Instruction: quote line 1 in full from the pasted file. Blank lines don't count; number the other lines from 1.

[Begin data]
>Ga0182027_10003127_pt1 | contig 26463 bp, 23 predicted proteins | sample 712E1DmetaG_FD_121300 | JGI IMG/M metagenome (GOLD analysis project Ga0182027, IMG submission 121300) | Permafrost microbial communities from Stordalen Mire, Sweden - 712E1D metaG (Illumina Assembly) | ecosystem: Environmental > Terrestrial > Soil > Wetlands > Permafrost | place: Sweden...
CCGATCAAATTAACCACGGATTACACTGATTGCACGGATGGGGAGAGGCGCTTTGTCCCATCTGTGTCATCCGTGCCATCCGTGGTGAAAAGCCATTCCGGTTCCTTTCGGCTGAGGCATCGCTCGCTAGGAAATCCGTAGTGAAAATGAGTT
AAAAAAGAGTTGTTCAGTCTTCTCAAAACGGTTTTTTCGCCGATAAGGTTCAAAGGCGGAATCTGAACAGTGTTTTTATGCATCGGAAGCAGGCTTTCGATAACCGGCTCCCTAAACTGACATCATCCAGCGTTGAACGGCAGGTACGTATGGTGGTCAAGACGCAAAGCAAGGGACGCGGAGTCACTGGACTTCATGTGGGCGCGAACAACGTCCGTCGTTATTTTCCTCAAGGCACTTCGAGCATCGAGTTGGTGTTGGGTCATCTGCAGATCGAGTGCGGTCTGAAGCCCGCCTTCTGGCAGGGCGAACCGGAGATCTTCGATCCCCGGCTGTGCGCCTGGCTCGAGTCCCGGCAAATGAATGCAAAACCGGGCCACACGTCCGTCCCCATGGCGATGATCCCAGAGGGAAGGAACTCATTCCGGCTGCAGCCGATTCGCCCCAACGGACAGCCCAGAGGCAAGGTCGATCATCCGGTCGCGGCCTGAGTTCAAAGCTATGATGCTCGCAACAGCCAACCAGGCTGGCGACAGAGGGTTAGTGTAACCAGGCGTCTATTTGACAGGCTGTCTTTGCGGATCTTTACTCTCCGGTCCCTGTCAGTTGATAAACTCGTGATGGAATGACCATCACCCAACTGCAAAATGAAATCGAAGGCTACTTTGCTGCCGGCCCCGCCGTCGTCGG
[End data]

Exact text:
>Ga0182027_10003127_pt1 | contig 26463 bp, 23 predicted proteins | sample 712E1DmetaG_FD_121300 | JGI IMG/M metagenome (GOLD analysis project Ga0182027, IMG submission 121300) | Permafrost microbial communities from Stordalen Mire, Sweden - 712E1D metaG (Illumina Assembly) | ecosystem: Environmental > Terrestrial > Soil > Wetlands > Permafrost | place: Sweden...